The GEF International Waters focal area seeks to create a common understanding on competing water needs on the one hand and the gains from cooperation for each country on the other. Sustainable, integrated management of water resources requires cross-sector collaboration and sector reforms in each country to avoid tensions among countries sharing river basins or aquifers. Countries have to keep their national interests at heart – yet dialogue and developing cooperative options and scenarios for development can lead to realizing that through coordinated or cooperative action they have a much greater capacity to address mounting resource needs and pressures and to avoid or resolve conflicts.
Addressing multiple stresses across large-scale water systems and the complex history and processes of multi-county dialogue often takes more than a decade. In many cases, it takes years – supported via an initial, foundational GEF project – just to help countries reach a common understanding of water and related natural assets, pressures, and opportunities and agree to work together. This process of common and participatory fact finding – the “Transboundary Diagnostic Analysis” - and developing a common strategic action plan – which needs ministerial endorsement to be actionable – is typical for a step-wise GEF support. Foundational GEF projects also demonstrate benefits of cooperation early on through early warning systems, local demonstration projects, and to enhancing institutional capacities on regional and national levels.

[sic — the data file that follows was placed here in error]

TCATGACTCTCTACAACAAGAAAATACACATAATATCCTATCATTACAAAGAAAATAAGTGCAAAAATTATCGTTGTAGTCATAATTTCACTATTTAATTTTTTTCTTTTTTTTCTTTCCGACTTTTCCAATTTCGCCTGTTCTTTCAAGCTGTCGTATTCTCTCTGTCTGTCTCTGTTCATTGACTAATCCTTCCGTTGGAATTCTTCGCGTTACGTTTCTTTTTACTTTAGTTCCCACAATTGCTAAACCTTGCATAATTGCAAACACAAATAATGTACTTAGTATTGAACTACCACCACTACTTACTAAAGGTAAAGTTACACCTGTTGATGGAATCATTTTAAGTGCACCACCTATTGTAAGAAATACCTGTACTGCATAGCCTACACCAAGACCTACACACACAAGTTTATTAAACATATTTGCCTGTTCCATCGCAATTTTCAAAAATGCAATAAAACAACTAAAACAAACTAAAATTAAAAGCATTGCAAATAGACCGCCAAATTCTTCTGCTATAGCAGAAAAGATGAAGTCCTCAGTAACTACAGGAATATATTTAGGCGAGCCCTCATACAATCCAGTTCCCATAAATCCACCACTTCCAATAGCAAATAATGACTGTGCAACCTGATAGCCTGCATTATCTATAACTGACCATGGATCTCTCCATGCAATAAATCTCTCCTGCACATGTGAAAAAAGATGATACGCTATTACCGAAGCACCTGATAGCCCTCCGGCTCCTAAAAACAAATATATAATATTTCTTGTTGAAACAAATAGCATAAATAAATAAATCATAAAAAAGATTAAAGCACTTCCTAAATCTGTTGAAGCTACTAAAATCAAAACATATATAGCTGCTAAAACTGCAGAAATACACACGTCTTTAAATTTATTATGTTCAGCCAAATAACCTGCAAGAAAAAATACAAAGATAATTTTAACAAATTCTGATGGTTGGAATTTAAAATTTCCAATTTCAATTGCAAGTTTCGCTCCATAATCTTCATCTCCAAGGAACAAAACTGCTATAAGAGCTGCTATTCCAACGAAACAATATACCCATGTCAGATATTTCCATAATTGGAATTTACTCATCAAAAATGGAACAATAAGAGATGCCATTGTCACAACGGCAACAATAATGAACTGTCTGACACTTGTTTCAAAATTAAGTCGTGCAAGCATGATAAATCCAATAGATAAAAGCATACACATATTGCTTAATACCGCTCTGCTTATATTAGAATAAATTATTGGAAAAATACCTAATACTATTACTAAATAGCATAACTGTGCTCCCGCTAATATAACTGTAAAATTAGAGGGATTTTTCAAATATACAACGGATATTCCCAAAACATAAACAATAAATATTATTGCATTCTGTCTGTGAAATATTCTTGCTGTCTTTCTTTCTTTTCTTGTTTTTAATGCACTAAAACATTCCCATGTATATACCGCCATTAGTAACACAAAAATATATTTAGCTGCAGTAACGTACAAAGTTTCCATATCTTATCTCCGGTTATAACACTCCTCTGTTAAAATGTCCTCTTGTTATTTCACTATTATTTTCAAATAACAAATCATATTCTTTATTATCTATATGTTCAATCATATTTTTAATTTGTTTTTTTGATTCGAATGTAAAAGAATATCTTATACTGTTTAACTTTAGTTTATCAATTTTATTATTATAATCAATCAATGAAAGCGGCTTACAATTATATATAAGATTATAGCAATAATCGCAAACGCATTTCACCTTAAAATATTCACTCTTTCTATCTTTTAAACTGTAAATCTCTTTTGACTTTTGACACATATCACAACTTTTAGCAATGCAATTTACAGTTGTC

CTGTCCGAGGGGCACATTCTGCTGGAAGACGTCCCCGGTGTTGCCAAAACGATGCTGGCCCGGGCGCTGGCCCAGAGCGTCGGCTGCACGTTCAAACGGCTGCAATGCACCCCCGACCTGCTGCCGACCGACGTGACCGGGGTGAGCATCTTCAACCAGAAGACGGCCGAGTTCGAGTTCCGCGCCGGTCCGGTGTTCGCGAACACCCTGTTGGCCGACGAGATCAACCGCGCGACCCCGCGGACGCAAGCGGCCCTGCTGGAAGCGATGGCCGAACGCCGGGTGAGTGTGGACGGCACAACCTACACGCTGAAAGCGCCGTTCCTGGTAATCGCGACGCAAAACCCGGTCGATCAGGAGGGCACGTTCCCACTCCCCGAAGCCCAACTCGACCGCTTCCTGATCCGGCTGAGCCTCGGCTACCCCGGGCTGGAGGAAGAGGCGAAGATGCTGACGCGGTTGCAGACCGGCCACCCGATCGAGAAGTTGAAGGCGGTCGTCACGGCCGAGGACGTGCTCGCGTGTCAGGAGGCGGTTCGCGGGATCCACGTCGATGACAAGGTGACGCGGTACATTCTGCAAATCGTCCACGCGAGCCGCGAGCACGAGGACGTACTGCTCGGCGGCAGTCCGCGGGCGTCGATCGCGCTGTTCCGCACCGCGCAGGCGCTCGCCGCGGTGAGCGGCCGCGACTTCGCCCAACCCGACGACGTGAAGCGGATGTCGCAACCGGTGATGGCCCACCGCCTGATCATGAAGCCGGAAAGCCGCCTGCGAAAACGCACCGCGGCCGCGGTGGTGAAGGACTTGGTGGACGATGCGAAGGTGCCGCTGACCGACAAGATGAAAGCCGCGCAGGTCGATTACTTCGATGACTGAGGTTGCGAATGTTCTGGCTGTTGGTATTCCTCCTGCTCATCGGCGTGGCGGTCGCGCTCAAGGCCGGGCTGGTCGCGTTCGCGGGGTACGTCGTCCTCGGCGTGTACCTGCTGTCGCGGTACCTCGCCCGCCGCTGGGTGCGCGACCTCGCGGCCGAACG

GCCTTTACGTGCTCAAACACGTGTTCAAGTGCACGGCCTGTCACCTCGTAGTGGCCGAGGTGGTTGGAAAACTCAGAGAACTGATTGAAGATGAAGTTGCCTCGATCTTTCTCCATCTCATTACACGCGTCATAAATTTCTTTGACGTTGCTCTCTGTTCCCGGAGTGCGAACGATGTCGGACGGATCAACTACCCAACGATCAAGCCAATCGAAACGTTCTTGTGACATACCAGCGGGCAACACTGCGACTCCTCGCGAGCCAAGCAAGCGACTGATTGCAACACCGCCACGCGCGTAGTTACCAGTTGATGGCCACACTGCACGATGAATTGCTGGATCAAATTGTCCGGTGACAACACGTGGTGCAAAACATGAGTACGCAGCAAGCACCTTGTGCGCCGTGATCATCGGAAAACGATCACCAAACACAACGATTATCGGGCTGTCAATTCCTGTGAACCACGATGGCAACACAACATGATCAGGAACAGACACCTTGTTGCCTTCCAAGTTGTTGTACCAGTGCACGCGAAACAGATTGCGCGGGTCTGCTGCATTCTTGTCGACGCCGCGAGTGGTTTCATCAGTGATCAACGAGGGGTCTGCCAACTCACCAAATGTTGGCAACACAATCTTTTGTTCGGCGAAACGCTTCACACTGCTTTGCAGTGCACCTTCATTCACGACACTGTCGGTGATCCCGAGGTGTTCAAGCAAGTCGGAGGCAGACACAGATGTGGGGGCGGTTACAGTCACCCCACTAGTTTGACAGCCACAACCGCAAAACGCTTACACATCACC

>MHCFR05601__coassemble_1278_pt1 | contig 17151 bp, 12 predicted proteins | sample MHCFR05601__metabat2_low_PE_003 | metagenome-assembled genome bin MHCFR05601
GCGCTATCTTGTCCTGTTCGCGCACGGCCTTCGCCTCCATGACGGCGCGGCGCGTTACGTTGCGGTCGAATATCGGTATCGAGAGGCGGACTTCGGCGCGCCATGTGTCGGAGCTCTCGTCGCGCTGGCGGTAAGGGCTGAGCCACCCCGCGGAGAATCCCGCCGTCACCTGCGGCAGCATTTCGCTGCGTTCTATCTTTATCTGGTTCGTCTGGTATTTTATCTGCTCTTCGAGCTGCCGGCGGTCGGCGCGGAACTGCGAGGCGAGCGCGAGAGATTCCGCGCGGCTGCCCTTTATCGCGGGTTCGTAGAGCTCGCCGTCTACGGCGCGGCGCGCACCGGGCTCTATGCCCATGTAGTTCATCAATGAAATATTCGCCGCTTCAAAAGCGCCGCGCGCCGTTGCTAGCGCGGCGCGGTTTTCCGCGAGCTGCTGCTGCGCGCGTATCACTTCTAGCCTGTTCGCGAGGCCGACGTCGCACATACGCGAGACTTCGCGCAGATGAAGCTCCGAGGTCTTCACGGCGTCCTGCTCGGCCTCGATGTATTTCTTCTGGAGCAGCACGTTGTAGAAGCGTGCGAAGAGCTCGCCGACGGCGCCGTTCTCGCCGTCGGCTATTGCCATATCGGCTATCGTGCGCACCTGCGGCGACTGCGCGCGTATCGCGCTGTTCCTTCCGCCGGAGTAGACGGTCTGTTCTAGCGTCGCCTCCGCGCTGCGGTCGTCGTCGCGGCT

The GEF International Waters focal area helps countries balance water uses in transboundary surface and groundwater basins. The GEF’s work has shown that countries collaborate successfully when they realize the benefits of working together are greater than pursuing unilateral investments. Read more+
Focusing on transboundary freshwater, the GEF, together with its implementing and executing partners, has financed projects related to 47 rivers, 13 aquifers, and 15 lakes. These investments totaled $735 million USD in grant financing, leveraging $3.9 billion USD in co-financing.
One of the earliest large GEF investments, for example, addressed the interaction between the management of the Danube river and the Black Sea. Nutrient and organic pollution from agriculture fertilizer, livestock waste, and human sewage discharged to the Danube basin ultimately reaches the Black Sea. Pollution levels reached a peak in 1990 when a lack of dissolved oxygen resulted in a massive loss of aquatic life in about 40,000 km2 of the Black Sea.
Through a series of targeted investments, 16 Danube basin countries worked together through the International Commission for the Protection of the Danube River with support by the GEF, UNDP, World Bank, and the European Union to sustain regional collaboration and undertake a series of cross-sectoral nutrient pilot demonstrations, including trapping nutrients in restored flood plains. With the GEF increment being crucial towards facilitating regional collaboration, and unlocking finance from finance institutions, outcomes have been favorable in terms of on-site nutrient loading reduction and sustained regional cooperation under the umbrella of a sustained River Basin Approach. The Black Sea environment has responded with improved water quality, less oxygen depletion, and improved biodiversity and fisheries to support local communities.